The Beatles

The origin of the phenomenon that became the Beatles can be traced to 1957 when Paul McCartney (b. 18 June 1942, Liverpool, England) successfully auditioned at a church f?te in Woolton, Liverpool, for the guitarist's position in the Quarrymen, a skiffle group led by John Lennon (b. 9 October 1940, Liverpool, England, d. 8 December 1980, New York, USA). Within a year, two more musicians had been brought in, the 15-year-old guitarist George Harrison (b. 25 February 1943, Liverpool, England) and an art school friend of Lennon's, Stuart Sutcliffe (b. 23 June 1940, Edinburgh, Scotland, d. 10 April 1962, Hamburg, Germany). After a brief spell as Johnny And The Moondogs, the band rechristened themselves the Silver Beetles, and, in April 1960, played before impresario Larry Parnes, winning the dubious distinction of a support slot on an arduous tour of Scotland with autumnal idol Johnny Gentle. By the summer of 1960 the group had a new name, the Beatles, dreamed up by Lennon who said 'a man in a flaming pie appeared and said you shall be Beetles with an a'. A full-time drummer, Pete Best (b. 1941, Liverpool, England), was recruited and they secured a residency at Bruno Koschminder's Indra Club in Hamburg. It was during this period that they honed their repertoire of R&B and rock 'n' roll favourites, and during exhausting six-hour sets performed virtually every song they could remember. Already, the musical/lyrical partnership of Lennon/McCartney was bearing fruit, anticipating a body of work unparalleled in modern popular music. The image of the group was changing, most noticeably with their fringed haircuts or, as they were later known, the 'mop-tops', the creation of Sutcliffe's German fianc?e Astrid Kirchherr. The first German trip ended when the under-age Harrison was deported in December 1960 and the others lost their work permits. During this turbulent period, they also parted company with manager Allan Williams, who had arranged many of their early gigs. Following a couple of months' recuperation, the group reassembled for regular performances at the Cavern Club in Liverpool and briefly returned to Germany where they performed at the Top Ten club and backed Tony Sheridan on the single 'My Bonnie'. Meanwhile, Sutcliffe decided to leave the group and stay in Germany as a painter. The more accomplished McCartney then took up the bass guitar. This part of their career is well documented in the 1994 feature film Backbeat.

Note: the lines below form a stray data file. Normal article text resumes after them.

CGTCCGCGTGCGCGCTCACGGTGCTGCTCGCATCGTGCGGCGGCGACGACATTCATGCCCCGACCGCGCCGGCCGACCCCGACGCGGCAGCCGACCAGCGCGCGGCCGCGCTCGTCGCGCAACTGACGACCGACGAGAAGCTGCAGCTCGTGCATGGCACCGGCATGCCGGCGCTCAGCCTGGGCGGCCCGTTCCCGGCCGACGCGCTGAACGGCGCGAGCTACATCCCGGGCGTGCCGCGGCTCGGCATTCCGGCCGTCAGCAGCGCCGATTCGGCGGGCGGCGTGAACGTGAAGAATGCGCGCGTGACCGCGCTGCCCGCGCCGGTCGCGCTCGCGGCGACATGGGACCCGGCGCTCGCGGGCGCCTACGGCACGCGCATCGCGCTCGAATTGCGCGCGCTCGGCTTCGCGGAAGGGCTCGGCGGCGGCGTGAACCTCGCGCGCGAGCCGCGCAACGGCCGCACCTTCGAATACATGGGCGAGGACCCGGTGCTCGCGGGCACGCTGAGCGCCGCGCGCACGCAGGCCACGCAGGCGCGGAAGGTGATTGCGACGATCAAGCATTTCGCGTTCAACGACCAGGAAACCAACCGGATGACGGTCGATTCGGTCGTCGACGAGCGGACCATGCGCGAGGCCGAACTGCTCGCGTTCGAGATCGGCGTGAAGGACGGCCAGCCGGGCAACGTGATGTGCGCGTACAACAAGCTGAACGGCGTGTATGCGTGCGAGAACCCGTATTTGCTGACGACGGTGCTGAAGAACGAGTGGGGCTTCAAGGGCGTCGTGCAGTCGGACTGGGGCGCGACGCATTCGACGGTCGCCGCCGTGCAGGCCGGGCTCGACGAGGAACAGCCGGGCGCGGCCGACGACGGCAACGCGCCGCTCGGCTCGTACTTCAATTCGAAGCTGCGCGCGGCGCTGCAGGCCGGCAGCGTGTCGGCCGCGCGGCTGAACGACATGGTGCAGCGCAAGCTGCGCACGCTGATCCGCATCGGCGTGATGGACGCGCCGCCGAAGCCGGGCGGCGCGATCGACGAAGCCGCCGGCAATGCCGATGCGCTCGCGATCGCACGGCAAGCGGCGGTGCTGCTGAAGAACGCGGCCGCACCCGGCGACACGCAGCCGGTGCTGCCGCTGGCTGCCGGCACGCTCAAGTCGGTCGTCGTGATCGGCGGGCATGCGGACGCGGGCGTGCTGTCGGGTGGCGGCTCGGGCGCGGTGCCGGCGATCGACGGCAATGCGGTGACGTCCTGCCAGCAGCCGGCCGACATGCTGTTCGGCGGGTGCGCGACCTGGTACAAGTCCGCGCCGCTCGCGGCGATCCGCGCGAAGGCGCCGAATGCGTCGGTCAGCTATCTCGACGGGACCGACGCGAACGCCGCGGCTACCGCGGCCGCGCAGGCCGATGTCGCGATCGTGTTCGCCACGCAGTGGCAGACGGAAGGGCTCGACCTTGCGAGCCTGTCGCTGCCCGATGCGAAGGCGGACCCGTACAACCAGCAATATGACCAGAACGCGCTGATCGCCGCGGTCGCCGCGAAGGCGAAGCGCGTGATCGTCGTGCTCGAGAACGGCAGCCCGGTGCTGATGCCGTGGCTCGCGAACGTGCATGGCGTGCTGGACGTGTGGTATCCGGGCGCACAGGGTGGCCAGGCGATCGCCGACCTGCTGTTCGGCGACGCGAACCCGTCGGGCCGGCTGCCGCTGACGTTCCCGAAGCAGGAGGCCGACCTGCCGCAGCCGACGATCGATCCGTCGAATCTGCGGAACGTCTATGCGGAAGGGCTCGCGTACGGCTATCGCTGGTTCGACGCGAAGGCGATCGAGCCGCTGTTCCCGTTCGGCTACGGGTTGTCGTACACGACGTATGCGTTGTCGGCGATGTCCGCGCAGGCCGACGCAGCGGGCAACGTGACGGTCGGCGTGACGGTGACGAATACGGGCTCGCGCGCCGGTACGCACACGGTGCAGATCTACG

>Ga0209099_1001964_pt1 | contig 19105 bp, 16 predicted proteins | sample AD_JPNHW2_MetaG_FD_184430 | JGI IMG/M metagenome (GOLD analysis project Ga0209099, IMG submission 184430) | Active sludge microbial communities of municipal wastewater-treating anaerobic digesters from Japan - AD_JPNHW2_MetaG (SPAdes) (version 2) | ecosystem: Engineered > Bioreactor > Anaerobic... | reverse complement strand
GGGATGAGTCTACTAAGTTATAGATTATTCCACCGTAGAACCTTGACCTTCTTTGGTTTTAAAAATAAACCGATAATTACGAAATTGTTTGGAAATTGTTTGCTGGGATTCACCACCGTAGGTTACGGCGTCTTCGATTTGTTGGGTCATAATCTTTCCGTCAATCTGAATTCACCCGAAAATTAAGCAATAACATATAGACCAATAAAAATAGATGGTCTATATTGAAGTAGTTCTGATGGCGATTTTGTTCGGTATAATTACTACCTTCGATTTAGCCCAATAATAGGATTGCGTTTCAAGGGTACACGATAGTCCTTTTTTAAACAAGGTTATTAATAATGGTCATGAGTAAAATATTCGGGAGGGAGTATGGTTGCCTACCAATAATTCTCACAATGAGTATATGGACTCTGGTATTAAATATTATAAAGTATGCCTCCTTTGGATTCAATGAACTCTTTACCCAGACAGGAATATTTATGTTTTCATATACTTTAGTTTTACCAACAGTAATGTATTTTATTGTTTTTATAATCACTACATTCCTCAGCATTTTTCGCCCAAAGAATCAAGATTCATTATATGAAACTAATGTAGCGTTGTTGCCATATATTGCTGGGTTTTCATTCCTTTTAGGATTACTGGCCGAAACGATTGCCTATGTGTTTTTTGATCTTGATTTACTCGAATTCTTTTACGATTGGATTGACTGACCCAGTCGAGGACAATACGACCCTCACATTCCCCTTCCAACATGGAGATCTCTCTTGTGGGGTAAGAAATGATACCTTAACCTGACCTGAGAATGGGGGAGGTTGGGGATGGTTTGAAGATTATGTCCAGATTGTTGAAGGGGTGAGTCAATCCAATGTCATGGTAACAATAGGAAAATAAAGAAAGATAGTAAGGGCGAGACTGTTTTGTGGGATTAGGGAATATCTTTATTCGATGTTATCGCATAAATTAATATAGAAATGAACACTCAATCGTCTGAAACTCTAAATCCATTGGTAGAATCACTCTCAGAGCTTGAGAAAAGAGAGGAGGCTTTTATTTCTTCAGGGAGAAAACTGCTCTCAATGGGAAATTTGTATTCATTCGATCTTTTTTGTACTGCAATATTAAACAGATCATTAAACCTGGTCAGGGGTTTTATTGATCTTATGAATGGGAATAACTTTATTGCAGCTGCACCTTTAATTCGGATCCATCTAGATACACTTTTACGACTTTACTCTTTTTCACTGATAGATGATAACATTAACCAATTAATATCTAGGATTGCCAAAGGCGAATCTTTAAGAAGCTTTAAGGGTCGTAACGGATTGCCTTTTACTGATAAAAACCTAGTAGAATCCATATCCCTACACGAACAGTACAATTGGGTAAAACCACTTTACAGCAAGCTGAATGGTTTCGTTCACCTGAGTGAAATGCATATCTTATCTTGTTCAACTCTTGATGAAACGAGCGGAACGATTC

In November 1961, Brian Epstein, the manager of North End Music Store, a record shop in Liverpool, became interested in the group after he received dozens of requests from customers for the Tony Sheridan record, 'My Bonnie'. He went to see the Beatles play at the Cavern and soon afterwards became their manager. Despite Epstein's enthusiasm, several major record companies passed on the Beatles, although the group were granted an audition with Decca on New Year's Day 1962. After some prevarication, the A&R department, headed by Dick Rowe, rejected the group in favour of Brian Poole And The Tremeloes. Other companies were even less enthusiastic than Decca, which had at least taken the group seriously enough to finance a recording session. On 10 April, further bad news was forthcoming when the group heard that Stuart Sutcliffe had died in Hamburg of a brain haemorrhage. The following day, the Beatles flew to Germany and opened a seven-week engagement at Hamburg's Star Club. By May, Epstein had at last found a Beatles convert in EMI producer George Martin, who signed the group to the Parlophone label. Three months later, drummer Pete Best was sacked; although he had looked the part, his drumming was poor. An initial protest was made by his considerable army of fans back in Liverpool. His replacement was Ringo Starr (b. Richard Starkey, 7 July 1940, Dingle, Liverpool, England), the extrovert and locally popular drummer from Rory Storm And The Hurricanes. Towards the end of 1962, the Beatles broke through to the UK charts with their debut single, 'Love Me Do', and played the Star Club for the final time. The debut was important, as it was far removed from the traditional 'beat combo' sound, and Lennon's use of a harmonica made the song stand out. At this time, Epstein signed a contract with the music publisher Dick James, which led to the